So what did they decide? The full decision can be read on Prachatai, but here is a rough translation of the crucial passage [emphasis added]:
“Examination in secret does not mean that either side will not be treated fairly in the judicial process and does not in any way restrict the rights of the defendant in a criminal case. This is because in regards to examination in secret, Article 178 of the Criminal Procedure Code mandates that involved individuals have the right to be in the courtroom, such as the plaintiff and the plaintiff’s lawyer, the defendant and the defendant’s lawyer, the defendant’s guards, witnesses, experts, interpreters, etc. This shows that Article 177 of the Criminal Procedure Code is an article in line with the basic rights for individuals in the justice system put in place by the Constitution even though it has some limiting effects on the rights and freedoms of individuals. But this is a limiting of individual rights and freedoms only to the extent that it is necessary. There are no significant repercussions on rights and freedoms ”.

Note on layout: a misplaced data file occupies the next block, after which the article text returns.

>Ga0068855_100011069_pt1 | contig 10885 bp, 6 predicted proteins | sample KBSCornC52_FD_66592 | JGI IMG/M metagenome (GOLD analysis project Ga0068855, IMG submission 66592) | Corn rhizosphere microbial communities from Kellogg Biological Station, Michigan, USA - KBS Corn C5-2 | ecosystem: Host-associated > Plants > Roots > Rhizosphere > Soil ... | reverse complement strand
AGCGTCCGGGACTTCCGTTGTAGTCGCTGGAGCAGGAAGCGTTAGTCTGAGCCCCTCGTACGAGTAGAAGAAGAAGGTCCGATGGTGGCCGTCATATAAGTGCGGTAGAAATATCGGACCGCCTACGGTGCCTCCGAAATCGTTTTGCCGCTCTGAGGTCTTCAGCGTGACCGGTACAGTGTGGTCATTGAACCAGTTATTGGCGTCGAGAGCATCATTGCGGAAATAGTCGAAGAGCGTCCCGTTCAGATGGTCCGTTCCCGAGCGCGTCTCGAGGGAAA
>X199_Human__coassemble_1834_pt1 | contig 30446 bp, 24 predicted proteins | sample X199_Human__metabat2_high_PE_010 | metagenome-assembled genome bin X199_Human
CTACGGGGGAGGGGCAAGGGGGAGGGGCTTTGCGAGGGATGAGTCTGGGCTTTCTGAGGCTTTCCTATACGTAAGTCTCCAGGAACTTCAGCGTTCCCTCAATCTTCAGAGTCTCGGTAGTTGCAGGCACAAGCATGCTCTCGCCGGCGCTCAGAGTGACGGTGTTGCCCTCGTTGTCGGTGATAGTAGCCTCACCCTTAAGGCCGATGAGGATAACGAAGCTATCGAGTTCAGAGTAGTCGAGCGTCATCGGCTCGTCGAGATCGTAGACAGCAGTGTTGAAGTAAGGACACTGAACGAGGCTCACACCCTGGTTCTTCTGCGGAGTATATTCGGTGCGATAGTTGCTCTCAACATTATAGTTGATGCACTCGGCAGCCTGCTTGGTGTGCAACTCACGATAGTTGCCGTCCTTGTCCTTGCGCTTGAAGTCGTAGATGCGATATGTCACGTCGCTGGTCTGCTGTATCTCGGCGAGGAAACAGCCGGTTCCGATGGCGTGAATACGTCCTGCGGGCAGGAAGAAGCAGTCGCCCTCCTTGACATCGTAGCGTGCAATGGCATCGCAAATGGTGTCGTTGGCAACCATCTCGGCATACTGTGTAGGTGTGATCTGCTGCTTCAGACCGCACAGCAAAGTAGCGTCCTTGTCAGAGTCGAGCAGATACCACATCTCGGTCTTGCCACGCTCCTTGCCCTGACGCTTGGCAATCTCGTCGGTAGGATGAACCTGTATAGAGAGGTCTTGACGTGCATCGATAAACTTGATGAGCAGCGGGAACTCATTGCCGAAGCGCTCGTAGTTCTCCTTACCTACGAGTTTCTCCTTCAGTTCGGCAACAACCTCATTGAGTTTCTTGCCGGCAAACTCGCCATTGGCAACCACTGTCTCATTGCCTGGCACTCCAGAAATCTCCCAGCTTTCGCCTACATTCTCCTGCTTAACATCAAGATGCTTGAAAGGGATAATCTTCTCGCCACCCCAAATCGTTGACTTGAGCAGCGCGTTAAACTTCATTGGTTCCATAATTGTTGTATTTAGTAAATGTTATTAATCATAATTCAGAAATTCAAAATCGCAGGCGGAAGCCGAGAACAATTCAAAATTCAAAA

No significant effects on rights or freedoms? By placing the emphasis on Articles 177 and 178 of the CPC, rather than the issue of what constitutes national security, the Constitutional Court seems to suggest that trials held behind closed doors are absolutely fine. While I am relieved that the Court has affirmed the importance of defendants being present during a trial, this is a deeply concerning ruling. It is worth asking what it means when the public is excluded from observing a trial – in a democracy, or a state which claims to be one, is the public not a relevant and involved party to a court case?
Source : Asian Human Rights Commission